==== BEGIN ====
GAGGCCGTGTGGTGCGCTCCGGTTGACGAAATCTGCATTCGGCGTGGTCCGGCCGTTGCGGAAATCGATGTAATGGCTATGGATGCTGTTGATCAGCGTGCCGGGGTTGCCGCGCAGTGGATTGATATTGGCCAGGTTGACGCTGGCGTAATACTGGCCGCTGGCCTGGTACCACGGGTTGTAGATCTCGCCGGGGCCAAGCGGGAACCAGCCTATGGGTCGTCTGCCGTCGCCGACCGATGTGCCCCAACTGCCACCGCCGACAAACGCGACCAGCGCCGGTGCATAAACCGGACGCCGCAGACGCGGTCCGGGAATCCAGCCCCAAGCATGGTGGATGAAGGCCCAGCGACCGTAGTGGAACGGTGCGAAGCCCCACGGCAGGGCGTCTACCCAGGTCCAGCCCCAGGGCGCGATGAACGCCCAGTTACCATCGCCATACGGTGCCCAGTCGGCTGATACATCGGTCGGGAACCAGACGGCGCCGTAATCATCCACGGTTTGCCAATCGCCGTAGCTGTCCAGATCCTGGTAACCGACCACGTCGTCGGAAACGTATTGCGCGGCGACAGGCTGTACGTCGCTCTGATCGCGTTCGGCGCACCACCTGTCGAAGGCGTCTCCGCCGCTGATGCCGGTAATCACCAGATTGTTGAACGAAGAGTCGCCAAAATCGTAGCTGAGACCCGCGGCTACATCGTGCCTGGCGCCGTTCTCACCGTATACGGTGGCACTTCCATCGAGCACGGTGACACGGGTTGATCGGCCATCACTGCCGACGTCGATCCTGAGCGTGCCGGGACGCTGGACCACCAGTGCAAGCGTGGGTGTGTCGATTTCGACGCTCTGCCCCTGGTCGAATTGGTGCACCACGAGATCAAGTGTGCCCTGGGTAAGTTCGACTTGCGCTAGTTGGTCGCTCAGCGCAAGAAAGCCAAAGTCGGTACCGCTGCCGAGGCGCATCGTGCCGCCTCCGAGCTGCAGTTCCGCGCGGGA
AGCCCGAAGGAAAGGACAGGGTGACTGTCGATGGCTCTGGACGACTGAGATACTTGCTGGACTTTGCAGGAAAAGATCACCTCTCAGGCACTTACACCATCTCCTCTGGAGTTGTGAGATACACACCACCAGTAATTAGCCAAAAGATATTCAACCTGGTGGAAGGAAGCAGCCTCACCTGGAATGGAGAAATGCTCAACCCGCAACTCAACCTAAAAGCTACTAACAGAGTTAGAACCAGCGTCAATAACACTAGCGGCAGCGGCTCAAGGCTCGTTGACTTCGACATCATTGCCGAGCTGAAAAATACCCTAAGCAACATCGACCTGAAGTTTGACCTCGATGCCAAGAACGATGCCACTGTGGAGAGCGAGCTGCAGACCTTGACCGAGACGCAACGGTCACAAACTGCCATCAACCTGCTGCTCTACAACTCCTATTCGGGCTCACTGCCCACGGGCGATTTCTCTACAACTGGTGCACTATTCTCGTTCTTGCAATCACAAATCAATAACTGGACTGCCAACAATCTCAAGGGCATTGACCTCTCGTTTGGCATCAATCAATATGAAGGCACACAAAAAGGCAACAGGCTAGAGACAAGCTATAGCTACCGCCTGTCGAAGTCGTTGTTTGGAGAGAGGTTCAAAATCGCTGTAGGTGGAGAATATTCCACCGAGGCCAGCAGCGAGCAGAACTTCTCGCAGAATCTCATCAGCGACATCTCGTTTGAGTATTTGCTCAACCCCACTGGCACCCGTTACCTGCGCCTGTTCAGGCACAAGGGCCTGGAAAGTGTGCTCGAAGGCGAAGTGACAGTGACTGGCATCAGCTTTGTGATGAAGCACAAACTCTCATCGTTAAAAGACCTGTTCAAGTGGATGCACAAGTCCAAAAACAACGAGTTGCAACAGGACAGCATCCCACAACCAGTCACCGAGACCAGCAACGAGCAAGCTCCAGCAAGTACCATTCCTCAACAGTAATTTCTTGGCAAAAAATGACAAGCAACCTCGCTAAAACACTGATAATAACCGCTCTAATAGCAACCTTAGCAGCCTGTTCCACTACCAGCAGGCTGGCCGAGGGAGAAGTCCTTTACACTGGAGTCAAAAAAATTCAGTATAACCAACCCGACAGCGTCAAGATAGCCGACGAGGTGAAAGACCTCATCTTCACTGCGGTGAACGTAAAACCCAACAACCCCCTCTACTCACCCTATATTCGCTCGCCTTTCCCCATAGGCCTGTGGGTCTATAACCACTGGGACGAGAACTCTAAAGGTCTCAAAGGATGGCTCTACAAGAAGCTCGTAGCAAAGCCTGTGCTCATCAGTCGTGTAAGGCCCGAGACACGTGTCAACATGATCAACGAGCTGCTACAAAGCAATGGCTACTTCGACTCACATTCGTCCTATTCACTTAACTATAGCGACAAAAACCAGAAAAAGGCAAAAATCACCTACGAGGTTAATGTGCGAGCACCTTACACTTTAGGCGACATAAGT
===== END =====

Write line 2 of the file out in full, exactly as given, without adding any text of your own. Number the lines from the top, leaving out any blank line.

AGCCCGAAGGAAAGGACAGGGTGACTGTCGATGGCTCTGGACGACTGAGATACTTGCTGGACTTTGCAGGAAAAGATCACCTCTCAGGCACTTACACCATCTCCTCTGGAGTTGTGAGATACACACCACCAGTAATTAGCCAAAAGATATTCAACCTGGTGGAAGGAAGCAGCCTCACCTGGAATGGAGAAATGCTCAACCCGCAACTCAACCTAAAAGCTACTAACAGAGTTAGAACCAGCGTCAATAACACTAGCGGCAGCGGCTCAAGGCTCGTTGACTTCGACATCATTGCCGAGCTGAAAAATACCCTAAGCAACATCGACCTGAAGTTTGACCTCGATGCCAAGAACGATGCCACTGTGGAGAGCGAGCTGCAGACCTTGACCGAGACGCAACGGTCACAAACTGCCATCAACCTGCTGCTCTACAACTCCTATTCGGGCTCACTGCCCACGGGCGATTTCTCTACAACTGGTGCACTATTCTCGTTCTTGCAATCACAAATCAATAACTGGACTGCCAACAATCTCAAGGGCATTGACCTCTCGTTTGGCATCAATCAATATGAAGGCACACAAAAAGGCAACAGGCTAGAGACAAGCTATAGCTACCGCCTGTCGAAGTCGTTGTTTGGAGAGAGGTTCAAAATCGCTGTAGGTGGAGAATATTCCACCGAGGCCAGCAGCGAGCAGAACTTCTCGCAGAATCTCATCAGCGACATCTCGTTTGAGTATTTGCTCAACCCCACTGGCACCCGTTACCTGCGCCTGTTCAGGCACAAGGGCCTGGAAAGTGTGCTCGAAGGCGAAGTGACAGTGACTGGCATCAGCTTTGTGATGAAGCACAAACTCTCATCGTTAAAAGACCTGTTCAAGTGGATGCACAAGTCCAAAAACAACGAGTTGCAACAGGACAGCATCCCACAACCAGTCACCGAGACCAGCAACGAGCAAGCTCCAGCAAGTACCATTCCTCAACAGTAATTTCTTGGCAAAAAATGACAAGCAACCTCGCTAAAACACTGATAATAACCGCTCTAATAGCAACCTTAGCAGCCTGTTCCACTACCAGCAGGCTGGCCGAGGGAGAAGTCCTTTACACTGGAGTCAAAAAAATTCAGTATAACCAACCCGACAGCGTCAAGATAGCCGACGAGGTGAAAGACCTCATCTTCACTGCGGTGAACGTAAAACCCAACAACCCCCTCTACTCACCCTATATTCGCTCGCCTTTCCCCATAGGCCTGTGGGTCTATAACCACTGGGACGAGAACTCTAAAGGTCTCAAAGGATGGCTCTACAAGAAGCTCGTAGCAAAGCCTGTGCTCATCAGTCGTGTAAGGCCCGAGACACGTGTCAACATGATCAACGAGCTGCTACAAAGCAATGGCTACTTCGACTCACATTCGTCCTATTCACTTAACTATAGCGACAAAAACCAGAAAAAGGCAAAAATCACCTACGAGGTTAATGTGCGAGCACCTTACACTTTAGGCGACATAAGT